In a story of David and Goliath proportions Ethan, Michael, Ana and Zeruiah from St Anthonys Catholic Primary School, Newham, have managed to convince London City Airport through song to raise the wages of 100 workers. The group’s song, titled “Realise”, and its message has been supported by London Mayor Sadiq Khan.
Daisy Alston-Horne, 18-years-old, joined Prior Park College in the Sixth Form and made an immediate impact on the community by her commitment to speak out for justice and her ability to inspire others. She dedicates herself to the dignity of other students - and primary children - acting as a peer listener, as a member of the student council and by engaging in in the local Youth Parliament. Daisy has said that growing up in South Africa meant there was no choice about being politically interested.
Ellie Heyes volunteers in her local church group called The Edge in Wigan. The group meets weekly and run youth nights every Friday. Ellie heads up the welcome team on the nights and makes sure that everyone feels welcome and supported. Young people who attend include those that are socially isolated and perhaps find themselves walking the streets late on a Friday night. The Edge gives them a safe place to socialise with people of a similar age. They set up a range of structured activities that the young people can take part in. Most recently for Good Friday the group met and shared a Friday feast together.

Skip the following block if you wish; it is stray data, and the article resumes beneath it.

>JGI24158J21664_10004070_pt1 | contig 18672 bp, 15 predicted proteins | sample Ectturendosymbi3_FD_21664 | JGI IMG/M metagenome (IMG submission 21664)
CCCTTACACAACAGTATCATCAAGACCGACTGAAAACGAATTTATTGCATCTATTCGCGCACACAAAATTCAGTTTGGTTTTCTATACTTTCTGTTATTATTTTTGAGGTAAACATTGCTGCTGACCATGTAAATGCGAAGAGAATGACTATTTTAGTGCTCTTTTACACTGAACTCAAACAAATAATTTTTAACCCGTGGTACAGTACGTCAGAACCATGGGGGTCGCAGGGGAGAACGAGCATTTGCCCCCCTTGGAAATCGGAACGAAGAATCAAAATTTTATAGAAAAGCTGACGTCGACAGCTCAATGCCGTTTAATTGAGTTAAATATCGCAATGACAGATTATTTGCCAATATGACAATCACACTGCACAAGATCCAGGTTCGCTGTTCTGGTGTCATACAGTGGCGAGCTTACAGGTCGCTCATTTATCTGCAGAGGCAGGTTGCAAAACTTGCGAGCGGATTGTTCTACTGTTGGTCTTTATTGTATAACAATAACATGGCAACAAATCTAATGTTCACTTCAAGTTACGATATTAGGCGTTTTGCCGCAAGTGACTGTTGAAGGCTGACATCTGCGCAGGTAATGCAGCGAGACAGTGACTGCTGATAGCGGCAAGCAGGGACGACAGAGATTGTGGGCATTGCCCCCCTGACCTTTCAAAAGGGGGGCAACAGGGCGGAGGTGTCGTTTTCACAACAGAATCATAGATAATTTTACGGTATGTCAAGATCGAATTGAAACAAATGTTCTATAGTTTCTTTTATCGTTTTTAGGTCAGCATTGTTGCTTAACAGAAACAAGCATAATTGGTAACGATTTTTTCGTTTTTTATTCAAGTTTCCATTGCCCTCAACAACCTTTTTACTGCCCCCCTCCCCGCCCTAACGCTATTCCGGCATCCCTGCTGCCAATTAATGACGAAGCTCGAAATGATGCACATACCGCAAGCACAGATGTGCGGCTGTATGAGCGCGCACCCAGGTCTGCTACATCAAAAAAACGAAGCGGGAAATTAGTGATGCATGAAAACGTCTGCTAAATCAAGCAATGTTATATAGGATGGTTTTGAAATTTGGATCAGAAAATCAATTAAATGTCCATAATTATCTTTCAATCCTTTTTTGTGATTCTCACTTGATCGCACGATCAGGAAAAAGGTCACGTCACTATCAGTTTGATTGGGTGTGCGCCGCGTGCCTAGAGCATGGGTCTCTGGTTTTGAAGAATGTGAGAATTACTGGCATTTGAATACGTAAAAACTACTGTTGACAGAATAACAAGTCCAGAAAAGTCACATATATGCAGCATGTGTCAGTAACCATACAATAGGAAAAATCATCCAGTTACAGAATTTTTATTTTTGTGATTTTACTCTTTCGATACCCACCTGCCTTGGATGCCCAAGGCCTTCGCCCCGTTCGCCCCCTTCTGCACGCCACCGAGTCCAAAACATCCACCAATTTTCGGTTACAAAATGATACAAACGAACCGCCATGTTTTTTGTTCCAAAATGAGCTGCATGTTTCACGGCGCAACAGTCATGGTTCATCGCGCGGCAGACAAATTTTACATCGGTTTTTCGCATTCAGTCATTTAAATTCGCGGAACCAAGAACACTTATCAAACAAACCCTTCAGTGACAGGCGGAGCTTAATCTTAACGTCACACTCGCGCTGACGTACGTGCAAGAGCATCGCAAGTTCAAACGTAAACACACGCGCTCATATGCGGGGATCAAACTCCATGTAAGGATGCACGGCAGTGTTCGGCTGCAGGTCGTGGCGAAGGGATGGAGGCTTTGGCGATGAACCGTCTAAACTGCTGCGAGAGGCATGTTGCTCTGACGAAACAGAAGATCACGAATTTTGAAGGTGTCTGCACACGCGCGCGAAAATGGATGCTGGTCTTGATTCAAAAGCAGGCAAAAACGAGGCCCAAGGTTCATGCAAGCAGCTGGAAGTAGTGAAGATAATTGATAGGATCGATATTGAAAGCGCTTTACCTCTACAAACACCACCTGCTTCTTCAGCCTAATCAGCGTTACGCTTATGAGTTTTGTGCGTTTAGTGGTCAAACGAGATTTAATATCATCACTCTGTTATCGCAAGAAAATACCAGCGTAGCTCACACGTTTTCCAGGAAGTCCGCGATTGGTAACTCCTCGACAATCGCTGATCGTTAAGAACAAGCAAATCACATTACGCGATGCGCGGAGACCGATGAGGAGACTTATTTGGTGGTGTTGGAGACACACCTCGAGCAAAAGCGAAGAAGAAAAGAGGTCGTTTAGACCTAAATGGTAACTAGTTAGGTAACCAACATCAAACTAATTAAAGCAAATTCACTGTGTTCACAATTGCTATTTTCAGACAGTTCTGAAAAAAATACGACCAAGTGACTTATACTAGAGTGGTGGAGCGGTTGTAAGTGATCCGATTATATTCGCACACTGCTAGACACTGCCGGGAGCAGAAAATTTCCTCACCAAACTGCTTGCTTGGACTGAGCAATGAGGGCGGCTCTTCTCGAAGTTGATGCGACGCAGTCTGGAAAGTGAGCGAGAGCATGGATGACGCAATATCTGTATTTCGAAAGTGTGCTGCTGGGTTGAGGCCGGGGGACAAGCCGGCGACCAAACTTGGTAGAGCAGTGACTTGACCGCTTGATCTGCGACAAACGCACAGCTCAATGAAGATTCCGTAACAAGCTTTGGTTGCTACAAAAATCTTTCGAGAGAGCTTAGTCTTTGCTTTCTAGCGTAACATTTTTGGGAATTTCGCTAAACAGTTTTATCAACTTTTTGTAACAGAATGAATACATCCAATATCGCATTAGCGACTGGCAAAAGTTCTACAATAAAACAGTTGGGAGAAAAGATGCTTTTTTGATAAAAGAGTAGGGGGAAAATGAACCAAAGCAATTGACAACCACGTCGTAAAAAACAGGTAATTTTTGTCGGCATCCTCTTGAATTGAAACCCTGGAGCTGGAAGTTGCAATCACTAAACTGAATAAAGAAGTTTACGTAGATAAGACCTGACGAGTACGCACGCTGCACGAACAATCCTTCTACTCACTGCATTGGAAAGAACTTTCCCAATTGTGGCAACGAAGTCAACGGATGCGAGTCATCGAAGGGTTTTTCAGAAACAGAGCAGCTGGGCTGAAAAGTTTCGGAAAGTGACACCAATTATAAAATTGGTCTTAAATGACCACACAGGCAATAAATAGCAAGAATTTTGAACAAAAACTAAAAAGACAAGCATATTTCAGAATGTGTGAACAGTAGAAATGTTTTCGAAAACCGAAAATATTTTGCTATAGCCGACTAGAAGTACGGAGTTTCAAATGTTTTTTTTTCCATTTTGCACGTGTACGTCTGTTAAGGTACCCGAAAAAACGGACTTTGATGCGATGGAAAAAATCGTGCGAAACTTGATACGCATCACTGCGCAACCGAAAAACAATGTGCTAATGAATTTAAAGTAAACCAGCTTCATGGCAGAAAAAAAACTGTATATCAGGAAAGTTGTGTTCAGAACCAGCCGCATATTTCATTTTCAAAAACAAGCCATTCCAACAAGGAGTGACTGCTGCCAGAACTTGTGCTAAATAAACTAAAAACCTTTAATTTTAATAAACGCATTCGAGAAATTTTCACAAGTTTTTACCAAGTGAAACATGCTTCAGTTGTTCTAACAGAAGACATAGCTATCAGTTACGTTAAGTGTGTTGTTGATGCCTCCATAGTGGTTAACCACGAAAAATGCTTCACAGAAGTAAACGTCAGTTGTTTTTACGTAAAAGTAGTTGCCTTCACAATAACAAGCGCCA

18-year-old Shanea Oldham was spurred into action after a teenager was stabbed in her neighbourhood. She went to help him lying in the street and what she witnessed left a huge mark on her. She vowed to put an end to the increasing amount of violence in Newham. Her calm, authoritative and knowledgeable manner along with her passion and drive impressed everyone she met. She was determined to bring about change and reduce the fear amongst teenagers on the streets.